The security and surveillance state, after crushing the Occupy movement and eradicating its encampments, has mounted a relentless and largely clandestine campaign to deny public space to any group or movement that might spawn another popular uprising. The legal system has been grotesquely deformed in most cities to, in essence, shut public space to protesters, eradicating our right to free speech and peaceful assembly. The goal of the corporate state is to criminalize democratic, popular dissent before there is another popular eruption.
That “demonstrators have already been branded “domestic terrorists” under the law” is the scary part of this administration’s tacit approval and ACTUAL support of draconian crackdowns on dissent. It really makes a mockery of any talk of how we honor freedom in America. Of course, that’s almost always been the mythology of America, and EVERYTHING is brought back to “in the name of freedom”, which we now see being taken away. This isn’t a mythological fear of “they’ll be coming for our guns”, but actual laws with wiggle room to declare any activist a “terrorist”, and remove the remaining freedoms and give the government carte blanche allowance to define you as an enemy of the state. Sounds more like Rome every day.
Hedges says it best here: “If we remain passive, if we permit the state to continue to use the law to take away our right of political expression, we will have no legal protection of resistance when we will need it most.”
I concur deeply. In other words, a hearty amen on just about every point. I’m disappointed in RLC, as I have been over the past year in the “social justice” orgs and their strange, what I can only identify as “reticence” to really be a support and encourager and enabler and participants with the Occupy movement. To say “they (Occupy) helped start a conversation” is certainly true, but it can’t stop there. The church needs to be “full-throated” and energetically resource-ful in ENABLING the movement and TEACHING their communities about what the Occupy movement says to us (SHOULD say to us) theologically and spiritually.
I also love this post by @glassdimlyfaith (Jeremy John)
“Cautious Affirmation” of Augustine (toward a “Theology of Occupy) #occuppytheology cc: @james_ka_smith
I was just in a mini-stream on Twitter with
@james_ka_smith , where I tried to re-open the topic re: the church and the Occupy movement. I had tweeted a while back to JKA on this, but it didn’t seem to spark much interest on his part. He and I had done a bit of back and forth back in 2005-06 over his sense about Jim Wallis and “God’s Politics”, and I didn’t really know of his approach, which slowly worked on me to the point that I became a big fan of Jamie’s (James K.A. Smith’s) theological sensibilities here. When I read his article , “Reforming Public Theology: Two Kingdoms or Two Cities”, I thought this was an excellent positioning on the perceived relationship that the church can/should/can’t/shouldn’t with “political movements”, but in particular in the case of OWS, a “People’s Movement” that widely eschews the political assumptions of American politics.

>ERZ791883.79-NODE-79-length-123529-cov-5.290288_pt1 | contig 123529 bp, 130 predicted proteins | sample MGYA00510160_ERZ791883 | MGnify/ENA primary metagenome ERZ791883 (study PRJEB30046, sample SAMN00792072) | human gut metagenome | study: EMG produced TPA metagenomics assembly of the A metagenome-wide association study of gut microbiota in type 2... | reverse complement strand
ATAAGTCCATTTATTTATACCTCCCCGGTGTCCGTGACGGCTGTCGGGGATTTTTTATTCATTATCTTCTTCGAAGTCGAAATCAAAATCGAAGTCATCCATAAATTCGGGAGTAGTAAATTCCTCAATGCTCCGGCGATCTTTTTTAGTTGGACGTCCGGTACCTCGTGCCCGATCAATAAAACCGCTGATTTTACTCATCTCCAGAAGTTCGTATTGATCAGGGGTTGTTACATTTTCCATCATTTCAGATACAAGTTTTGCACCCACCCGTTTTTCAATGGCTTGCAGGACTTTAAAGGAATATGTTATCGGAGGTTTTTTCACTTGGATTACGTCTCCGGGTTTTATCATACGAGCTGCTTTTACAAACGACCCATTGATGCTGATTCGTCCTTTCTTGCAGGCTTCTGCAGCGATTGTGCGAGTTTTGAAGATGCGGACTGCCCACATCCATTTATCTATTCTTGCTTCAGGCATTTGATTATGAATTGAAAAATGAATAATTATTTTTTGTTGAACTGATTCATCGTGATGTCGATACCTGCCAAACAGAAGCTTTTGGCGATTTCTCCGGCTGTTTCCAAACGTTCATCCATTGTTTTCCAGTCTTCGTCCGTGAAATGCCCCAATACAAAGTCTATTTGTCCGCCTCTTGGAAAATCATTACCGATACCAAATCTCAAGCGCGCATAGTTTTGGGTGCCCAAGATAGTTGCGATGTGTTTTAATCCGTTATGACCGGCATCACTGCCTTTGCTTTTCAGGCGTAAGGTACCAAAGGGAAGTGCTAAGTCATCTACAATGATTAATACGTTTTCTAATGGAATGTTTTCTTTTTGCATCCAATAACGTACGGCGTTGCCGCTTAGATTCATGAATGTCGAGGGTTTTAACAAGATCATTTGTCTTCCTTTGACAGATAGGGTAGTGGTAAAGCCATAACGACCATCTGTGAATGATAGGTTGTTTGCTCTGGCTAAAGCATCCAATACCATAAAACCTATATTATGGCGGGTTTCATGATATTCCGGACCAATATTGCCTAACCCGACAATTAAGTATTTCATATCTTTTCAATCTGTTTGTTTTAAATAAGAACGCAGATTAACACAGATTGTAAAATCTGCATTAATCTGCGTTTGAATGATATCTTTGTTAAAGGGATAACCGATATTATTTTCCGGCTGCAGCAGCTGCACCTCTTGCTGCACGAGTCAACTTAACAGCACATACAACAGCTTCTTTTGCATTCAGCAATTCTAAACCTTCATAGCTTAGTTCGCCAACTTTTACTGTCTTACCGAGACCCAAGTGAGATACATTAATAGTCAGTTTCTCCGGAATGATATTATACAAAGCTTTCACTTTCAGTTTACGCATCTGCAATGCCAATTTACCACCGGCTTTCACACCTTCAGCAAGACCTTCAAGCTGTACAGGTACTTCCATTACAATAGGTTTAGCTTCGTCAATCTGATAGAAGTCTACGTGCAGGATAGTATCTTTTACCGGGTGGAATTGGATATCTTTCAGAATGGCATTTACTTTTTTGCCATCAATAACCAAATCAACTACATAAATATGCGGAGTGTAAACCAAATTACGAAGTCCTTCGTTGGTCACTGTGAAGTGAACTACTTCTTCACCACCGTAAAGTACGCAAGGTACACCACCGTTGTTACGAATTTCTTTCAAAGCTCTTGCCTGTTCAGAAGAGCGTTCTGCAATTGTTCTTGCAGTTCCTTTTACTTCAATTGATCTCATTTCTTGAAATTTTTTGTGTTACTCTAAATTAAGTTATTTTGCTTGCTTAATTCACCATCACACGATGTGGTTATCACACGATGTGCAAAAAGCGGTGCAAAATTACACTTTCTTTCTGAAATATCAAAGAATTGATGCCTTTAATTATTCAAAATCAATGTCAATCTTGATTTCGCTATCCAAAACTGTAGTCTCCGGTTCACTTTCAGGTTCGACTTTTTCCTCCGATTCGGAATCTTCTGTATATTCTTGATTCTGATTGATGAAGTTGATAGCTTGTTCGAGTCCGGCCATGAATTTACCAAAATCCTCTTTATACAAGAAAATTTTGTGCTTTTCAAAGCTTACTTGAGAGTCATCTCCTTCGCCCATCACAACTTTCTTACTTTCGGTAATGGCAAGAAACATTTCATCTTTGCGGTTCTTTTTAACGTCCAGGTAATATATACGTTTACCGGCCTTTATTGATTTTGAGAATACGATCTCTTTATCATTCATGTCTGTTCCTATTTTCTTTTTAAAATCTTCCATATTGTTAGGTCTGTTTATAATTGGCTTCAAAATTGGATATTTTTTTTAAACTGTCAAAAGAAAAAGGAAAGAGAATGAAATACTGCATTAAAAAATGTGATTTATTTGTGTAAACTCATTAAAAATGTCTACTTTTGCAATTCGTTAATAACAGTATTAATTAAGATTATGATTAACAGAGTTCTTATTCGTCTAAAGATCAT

So I saw the connections; those “affinities”; those values that naturally elicit the comradery of many Christians who have known that this economy of ours is nowhere near “adequate” as an ideal; questioning that “the American dream” visa vi the National dogma is , “the greatest idea” or “greatest country on earth” (or that the very phrase “American dream” absolutizes the ultimacy of the American form of nationalism.
When Jamie writes:
The citizen of the city of God-which is itself political in some significant sense-will always already find herself thrown into a situation of being a resident alien taking up residence in some outpost of the earthly city. Contra two-kingdom readings of Augustine, this does not necessarily translate into a basically positive or sanguine stance vis-a-vis the earthly city; rather, the first political impetus is one of suspicion, which is then tempered by ad hoc evaluations about legitimate selective collaborations for the common good. The correlate of this suspicion is, of course, a tempered evaluation of the ecclesia.